The craft of making Waterford Crystal has benefited from advances in technology over the years, yet the 21st century process would not be unfamiliar to 18th century founders George and William Penrose should they visit the Waterford factory today. Hand-craftsmanship, precision skill and artistic excellence remain the core components that transform the finest of raw materials into the world’s premium luxury crystal.
The House of Waterford Crystal Design Studio is the incubator for the dreams, ideas and inspirations that become Waterford Crystal. The designers spent years learning the craft, with hands on experience in every aspect of the crystal making process. With imagination and artistic vision, designers capture the spirit of exciting new themes and ideas in the medium of crystal, and update and reimagine classic Waterford patterns for the contemporary tastes of a global audience.
Waterford Crystal is one of the few companies today that still practices the ancient craft of mould making. Very little has changed over the centuries: wood moulds and hand tools of beech and pear woods are used by our Master Blowers to shape the molten crystal. Due to the searing heat of the crystal, these moulds have a life span of just 7-10 days.
Using a furnace that reaches temperatures of 2,400 degrees F, Waterford craftsmen meticulously manipulate and transform molten balls of glowing, red hot crystal to reveal the elegant shapes of Waterford Crystal. The skill required of the Master Blower is the product of years of training and apprenticeship in artisan techniques practiced and perfected over hundreds of years.
Waterford Crystal is carefully inspected after each stage of production. Only pieces within Waterford Crystal's strict quality standards are allowed through to the next step of the process. There are six stringent inspections, and if at any stage the crystal is not considered to be first quality, it is rejected, smashed and sent back to the furnace for re-melting.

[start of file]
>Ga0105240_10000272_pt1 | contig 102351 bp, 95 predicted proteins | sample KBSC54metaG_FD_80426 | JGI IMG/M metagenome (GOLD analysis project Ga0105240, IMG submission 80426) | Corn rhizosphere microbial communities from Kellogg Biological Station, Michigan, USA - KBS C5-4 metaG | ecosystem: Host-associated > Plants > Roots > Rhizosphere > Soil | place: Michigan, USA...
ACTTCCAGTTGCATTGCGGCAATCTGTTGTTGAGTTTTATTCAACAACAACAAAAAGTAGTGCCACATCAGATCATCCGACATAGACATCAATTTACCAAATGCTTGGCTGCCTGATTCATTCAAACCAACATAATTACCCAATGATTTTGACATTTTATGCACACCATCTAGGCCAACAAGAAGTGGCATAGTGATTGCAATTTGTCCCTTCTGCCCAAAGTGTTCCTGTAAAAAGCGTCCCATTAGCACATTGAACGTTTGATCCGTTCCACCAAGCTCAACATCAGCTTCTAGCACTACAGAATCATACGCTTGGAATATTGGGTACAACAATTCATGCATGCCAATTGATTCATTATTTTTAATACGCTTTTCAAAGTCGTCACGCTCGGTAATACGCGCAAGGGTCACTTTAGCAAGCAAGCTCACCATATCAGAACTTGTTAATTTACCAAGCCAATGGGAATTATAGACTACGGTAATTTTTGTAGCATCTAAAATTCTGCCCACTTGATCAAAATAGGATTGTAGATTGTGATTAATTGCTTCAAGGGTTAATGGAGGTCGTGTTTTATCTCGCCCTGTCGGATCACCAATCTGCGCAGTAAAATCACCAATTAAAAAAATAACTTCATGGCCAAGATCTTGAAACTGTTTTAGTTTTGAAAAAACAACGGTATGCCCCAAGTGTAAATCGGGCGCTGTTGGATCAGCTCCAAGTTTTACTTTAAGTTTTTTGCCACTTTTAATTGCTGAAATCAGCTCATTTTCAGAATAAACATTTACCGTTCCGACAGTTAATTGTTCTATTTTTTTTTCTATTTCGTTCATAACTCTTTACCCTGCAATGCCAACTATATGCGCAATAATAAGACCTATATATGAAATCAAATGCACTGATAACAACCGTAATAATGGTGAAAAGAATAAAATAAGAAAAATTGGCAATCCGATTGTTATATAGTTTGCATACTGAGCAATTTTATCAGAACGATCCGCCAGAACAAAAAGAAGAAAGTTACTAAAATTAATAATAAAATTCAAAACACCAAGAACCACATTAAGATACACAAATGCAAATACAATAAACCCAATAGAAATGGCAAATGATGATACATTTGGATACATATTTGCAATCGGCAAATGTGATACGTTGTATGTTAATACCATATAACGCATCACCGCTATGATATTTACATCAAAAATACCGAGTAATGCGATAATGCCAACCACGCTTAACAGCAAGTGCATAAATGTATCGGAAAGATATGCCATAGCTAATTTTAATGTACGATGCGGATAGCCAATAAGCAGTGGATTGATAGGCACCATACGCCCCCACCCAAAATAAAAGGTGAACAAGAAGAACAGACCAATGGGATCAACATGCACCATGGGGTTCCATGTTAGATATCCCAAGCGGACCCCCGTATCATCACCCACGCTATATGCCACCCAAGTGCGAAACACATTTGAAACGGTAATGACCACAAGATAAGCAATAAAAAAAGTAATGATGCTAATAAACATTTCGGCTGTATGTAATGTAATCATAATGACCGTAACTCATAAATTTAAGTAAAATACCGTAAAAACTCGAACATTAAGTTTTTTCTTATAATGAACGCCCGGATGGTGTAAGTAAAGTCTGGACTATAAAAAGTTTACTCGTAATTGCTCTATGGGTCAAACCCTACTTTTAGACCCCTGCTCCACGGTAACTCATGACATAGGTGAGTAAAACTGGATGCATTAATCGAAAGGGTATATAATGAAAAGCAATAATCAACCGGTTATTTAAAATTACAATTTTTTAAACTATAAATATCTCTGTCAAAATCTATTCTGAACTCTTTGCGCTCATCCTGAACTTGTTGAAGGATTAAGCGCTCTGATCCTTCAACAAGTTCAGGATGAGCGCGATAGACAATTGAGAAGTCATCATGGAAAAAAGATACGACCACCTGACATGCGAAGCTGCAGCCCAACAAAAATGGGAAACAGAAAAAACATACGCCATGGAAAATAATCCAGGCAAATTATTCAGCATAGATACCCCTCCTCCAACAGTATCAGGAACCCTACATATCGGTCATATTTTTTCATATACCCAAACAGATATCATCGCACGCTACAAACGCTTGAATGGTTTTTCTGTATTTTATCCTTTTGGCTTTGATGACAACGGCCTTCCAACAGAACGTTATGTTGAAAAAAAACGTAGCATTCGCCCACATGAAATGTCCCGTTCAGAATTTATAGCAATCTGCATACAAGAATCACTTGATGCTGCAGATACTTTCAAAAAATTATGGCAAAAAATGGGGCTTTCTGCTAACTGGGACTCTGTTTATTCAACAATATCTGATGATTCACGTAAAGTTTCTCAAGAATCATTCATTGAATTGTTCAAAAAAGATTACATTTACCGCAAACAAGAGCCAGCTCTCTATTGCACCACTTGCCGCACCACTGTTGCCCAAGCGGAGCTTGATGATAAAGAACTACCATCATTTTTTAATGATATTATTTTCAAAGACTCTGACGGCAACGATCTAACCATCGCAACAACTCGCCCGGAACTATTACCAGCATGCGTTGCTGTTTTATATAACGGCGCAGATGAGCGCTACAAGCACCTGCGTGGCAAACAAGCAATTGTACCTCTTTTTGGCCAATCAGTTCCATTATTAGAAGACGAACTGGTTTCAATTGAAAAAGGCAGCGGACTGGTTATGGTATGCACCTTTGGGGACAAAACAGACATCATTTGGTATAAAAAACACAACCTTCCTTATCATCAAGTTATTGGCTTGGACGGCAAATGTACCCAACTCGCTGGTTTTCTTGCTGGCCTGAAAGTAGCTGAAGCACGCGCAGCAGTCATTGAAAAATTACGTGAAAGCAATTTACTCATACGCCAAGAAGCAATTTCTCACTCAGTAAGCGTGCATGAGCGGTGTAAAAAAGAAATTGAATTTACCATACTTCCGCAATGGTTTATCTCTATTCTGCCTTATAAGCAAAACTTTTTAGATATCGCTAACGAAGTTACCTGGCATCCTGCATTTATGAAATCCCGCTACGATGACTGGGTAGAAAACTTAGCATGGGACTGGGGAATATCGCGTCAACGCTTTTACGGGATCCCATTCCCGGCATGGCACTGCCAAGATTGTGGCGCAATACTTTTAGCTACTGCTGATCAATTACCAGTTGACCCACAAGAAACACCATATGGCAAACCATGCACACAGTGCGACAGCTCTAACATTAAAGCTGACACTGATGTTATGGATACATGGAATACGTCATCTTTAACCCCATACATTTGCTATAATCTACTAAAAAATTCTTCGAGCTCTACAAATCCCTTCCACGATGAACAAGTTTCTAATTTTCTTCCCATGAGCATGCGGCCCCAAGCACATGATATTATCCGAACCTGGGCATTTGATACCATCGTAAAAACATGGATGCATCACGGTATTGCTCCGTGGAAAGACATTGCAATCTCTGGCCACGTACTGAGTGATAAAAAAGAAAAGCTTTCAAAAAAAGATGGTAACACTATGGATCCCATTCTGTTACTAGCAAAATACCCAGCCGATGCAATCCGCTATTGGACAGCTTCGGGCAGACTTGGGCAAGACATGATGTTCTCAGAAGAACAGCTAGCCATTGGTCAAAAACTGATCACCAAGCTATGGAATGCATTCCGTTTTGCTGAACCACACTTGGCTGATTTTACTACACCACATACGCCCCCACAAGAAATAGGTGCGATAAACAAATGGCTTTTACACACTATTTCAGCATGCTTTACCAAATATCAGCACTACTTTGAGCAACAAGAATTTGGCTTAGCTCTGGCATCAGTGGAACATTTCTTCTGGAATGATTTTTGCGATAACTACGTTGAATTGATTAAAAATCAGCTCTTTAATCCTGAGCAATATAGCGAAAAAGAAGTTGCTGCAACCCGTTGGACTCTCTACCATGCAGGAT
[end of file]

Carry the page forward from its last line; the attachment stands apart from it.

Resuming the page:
Prior to cutting, each piece is marked with a temporary geometric grid to assist the Master Cutter transferring the pattern onto the crystal. Geometric grids of horizontal and vertical guidelines are drawn on each piece using a marker that will eventually be removed during the cleaning process. Each individual pattern – there are hundreds – has been committed to memory by the cutter over years of training.
Waterford Crystal practices two types of cutting: Wedge Cutting and Flat Cutting. Advances in technology enable the Master Cutter to employ industrial diamond-tipped wheels to cut the crystal, which affords the highest quality and cut to the crystal. But technology is no replacement for proficiency. Waterford craftspeople train for a minimum of 8 years to master their craft. The Master cutter must rely on his skill to judge the amount of pressure that is required to hold the crystal to the wheel – too much pressure will affect a ruinous cut through to the other side.
The cut crystal piece is then thoroughly polished to smooth any rough edges and bring forth the trademark brilliance of Waterford Crystal. Unless there is additional work required, like wheel engraving, it’s off to final inspection and a waiting world.
The method of a forming a Waterford Crystal sculpture is essentially the same as stone sculpture, except that cutting wheels are used instead of mallets and stone chisels. With the mastery of a true artisan, the Master Sculptor works three-dimensionally to sculpt his creation from a solid block of crystal. Due to its’ painstaking nature, completion of a sculpted crystal piece can take days, weeks, even months depending on size and complexity.
The type of copper wheel engraving used at Waterford Crystal is called 'Intaglio,' which means “reverse.” The deeper the engraver etches into the crystal, the more prominent the object appears. On Waterford’s International sporting trophies and large, limited edition inspiration pieces, it can take anywhere from a few hours to many days to complete the engraving.